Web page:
Article Title

“Witty House Name”: Visual Language, Interpretive Practice, and Uneven Agency in a Midwestern College Town

Type of Work

Article

Date

Fall 2007

Journal Title

Journal of American Folklore

Journal ISSN

0021-8715

Journal Volume

120

Journal Issue

478

First Page

445

Last Page

481

DOI

10.2307/20487578

Abstract

Many students living in a college town located in the Midwest of the United States have put up large signs on the houses in which they reside. The signs’ messages such as “Hangover Here,” “Crammed Inn,” and “Syc-a-College” create puns drawing on multiple domains of meaning from student or local life, including locations, institutions, and popular film or music titles. This article considers the different meanings and purposes of house signs as envisioned by different groups of residents of named houses in order to explore the contours of agency involved in house sign activity. Interviews with residents of named houses reveal that some groups’ interpretive desires are salient to all residents of named houses, regardless of what they understand their house sign to do, while the interpretive desires of others are thwarted. Thus, this article argues that agency is mediated by house sign activity in uneven ways and, more broadly, uses the college house sign phenomenon to shed new light on the ways in which agency is mediated by language.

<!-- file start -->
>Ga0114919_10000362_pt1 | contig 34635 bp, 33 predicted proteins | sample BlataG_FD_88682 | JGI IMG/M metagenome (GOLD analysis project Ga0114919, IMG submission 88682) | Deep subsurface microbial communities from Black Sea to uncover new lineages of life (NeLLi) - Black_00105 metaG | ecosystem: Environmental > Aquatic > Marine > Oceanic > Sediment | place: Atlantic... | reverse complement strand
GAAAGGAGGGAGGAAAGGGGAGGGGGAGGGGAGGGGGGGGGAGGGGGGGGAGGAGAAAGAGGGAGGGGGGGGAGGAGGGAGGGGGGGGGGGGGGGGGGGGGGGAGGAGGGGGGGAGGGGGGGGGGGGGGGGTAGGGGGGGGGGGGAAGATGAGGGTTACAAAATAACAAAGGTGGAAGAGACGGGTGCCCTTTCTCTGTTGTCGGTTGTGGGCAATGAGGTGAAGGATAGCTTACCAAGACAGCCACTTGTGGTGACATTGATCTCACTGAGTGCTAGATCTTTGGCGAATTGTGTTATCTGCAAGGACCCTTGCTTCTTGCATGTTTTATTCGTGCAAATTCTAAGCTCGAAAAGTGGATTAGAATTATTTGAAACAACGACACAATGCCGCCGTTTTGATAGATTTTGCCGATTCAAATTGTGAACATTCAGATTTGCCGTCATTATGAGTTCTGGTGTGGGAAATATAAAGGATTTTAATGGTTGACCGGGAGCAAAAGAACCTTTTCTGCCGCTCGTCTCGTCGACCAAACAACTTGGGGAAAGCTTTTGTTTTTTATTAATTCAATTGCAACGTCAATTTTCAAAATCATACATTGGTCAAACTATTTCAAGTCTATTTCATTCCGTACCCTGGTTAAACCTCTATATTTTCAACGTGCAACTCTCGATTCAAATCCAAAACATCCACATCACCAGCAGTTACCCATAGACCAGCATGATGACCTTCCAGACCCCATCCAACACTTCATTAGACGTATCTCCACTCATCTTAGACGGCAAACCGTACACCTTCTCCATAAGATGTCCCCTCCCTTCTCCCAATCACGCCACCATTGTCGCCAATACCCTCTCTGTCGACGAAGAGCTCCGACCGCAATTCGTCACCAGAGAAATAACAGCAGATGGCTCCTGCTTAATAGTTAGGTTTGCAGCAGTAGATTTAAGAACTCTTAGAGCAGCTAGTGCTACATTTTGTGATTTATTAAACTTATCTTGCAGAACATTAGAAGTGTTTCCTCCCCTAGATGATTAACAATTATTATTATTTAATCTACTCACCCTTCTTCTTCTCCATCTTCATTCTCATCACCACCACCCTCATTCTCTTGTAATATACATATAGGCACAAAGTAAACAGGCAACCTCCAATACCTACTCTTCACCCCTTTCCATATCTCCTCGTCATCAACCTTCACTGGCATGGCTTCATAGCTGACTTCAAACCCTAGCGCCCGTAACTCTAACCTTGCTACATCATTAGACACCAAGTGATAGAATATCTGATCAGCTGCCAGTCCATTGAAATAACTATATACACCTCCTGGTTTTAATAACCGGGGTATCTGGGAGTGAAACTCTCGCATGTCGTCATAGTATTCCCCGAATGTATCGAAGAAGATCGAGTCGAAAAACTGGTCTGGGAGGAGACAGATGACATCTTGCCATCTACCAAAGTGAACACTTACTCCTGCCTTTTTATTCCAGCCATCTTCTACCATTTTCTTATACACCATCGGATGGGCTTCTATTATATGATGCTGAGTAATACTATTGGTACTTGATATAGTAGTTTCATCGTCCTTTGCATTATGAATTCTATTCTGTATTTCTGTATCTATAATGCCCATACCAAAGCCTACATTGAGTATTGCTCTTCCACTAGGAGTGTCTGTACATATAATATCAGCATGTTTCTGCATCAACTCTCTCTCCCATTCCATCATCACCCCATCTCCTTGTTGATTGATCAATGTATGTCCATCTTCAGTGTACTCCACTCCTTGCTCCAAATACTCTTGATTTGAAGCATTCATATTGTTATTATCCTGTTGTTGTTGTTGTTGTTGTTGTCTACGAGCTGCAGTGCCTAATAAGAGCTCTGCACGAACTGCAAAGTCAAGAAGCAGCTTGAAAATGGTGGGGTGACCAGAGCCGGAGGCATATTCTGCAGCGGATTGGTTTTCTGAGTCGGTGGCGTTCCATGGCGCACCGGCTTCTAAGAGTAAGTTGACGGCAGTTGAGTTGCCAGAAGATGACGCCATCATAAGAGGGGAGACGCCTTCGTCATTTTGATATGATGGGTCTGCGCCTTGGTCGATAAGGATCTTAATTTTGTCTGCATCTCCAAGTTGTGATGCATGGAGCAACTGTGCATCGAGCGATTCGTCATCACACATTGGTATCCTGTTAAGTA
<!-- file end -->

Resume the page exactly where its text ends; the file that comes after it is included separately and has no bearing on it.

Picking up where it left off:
Hamilton Areas of Study

Anthropology

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